It should come as no surprise that the selection of Lt. Gov. Glenn McConnell as College of Charleston's next president has been met with protest. Students, faculty and others, including the NAACP, made their opposition known once McConnell's name was floated and as soon as he was named.
Because McConnell's southern roots run deep and he participates in Civil War re-enactments, the NAACP flagged him. Because he has no actual experience as a college president, faculty flagged him. Students and others alike point to what they see as the politics of the appointment and, certainly, their concern is understandable. College students, interesting enough, are often among the most cynical even though many would opine they do not have sufficient years under their belt to be that way.
But we believe those who have expressed their disappointment in the college’s board of trustees should give McConnell a chance to prove himself. As steeped in the state’s history as he is (he attended the college he will now lead), as much as he loves the Lowcountry and the Holy City itself, it is foolish to think McConnell sought and is taking the presidential post for self-serving reasons.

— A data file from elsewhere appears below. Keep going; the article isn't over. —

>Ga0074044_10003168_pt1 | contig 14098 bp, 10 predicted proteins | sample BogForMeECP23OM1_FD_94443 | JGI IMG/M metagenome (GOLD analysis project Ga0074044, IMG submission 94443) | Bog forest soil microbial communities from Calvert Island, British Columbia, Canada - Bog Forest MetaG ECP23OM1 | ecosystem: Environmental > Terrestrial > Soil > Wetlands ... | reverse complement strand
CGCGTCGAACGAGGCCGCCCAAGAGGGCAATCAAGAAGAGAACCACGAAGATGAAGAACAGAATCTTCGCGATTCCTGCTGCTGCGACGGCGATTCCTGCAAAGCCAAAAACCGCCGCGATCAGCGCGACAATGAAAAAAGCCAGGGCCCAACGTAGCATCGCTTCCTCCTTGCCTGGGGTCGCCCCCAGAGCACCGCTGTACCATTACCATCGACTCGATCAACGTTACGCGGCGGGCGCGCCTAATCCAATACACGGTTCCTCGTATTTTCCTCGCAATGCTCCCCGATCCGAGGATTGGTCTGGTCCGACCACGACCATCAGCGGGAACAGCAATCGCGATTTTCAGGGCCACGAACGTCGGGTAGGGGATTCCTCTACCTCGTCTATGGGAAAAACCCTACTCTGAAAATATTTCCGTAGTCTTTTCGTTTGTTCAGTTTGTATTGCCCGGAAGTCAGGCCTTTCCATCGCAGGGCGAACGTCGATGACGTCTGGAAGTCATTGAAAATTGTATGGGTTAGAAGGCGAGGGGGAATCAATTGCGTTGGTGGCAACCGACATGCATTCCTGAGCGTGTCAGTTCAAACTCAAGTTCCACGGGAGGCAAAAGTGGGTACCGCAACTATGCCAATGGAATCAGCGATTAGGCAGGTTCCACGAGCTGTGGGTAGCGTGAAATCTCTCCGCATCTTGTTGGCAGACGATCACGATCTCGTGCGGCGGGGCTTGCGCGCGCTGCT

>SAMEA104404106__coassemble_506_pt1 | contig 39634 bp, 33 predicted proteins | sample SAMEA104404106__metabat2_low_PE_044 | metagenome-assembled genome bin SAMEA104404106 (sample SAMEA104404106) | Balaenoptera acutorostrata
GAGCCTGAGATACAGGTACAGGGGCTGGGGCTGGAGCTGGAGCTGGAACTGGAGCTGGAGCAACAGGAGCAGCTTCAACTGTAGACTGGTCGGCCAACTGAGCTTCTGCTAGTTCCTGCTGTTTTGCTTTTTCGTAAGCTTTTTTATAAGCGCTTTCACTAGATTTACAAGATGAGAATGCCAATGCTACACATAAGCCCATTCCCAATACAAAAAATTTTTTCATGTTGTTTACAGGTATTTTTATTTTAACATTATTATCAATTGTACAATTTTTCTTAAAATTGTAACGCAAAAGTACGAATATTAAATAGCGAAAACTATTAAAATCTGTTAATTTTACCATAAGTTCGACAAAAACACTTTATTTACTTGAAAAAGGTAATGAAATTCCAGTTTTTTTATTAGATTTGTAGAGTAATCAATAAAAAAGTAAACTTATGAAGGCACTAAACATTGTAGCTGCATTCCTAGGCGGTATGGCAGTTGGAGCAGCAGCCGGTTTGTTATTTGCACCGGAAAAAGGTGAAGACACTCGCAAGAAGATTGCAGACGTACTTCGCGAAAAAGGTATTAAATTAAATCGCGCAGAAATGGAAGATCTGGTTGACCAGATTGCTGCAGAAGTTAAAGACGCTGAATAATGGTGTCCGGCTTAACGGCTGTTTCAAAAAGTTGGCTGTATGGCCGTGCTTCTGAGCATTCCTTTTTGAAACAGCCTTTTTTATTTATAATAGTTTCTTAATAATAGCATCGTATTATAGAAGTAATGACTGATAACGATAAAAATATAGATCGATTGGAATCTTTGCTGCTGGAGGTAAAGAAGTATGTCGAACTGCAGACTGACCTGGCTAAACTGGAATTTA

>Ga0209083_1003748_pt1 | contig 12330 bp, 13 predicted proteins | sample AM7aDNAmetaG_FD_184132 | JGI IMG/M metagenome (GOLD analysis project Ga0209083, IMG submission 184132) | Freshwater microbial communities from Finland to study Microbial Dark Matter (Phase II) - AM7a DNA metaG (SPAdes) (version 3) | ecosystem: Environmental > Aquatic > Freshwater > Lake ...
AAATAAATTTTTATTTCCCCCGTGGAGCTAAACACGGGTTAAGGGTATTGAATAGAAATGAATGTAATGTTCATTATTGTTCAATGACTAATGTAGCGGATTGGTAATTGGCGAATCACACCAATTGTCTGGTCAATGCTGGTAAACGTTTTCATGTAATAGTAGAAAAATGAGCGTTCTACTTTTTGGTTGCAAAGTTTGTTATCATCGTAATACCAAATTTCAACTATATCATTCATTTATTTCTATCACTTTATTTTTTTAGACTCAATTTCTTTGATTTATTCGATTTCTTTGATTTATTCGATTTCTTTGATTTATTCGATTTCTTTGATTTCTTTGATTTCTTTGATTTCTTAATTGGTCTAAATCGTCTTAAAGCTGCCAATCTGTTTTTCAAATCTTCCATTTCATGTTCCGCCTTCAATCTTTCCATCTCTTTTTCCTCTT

Doubters would be wise to recall how McConnell could have easily retained his powerful senate seat but instead accepted what was his constitutional duty to assume the lieutenant governor’s seat in the wake of Ken Ard’s disgraceful resignation. McConnell has all the makings of an honorable man, a statesman and one whose experience in Columbia might translate well in his new capacity as president of College of Charleston. Yes, he’s connected to Columbia, but doesn’t every state-supported college president want such a well-established connection? Does it give him an advantage? Perhaps, but again we suspect that advantage will be parlayed honorably.
It’s time to furl the protest banners and see what unfolds in a McConnell presidency. Those who oppose his appointment might soon find themselves thanking the trustees after all.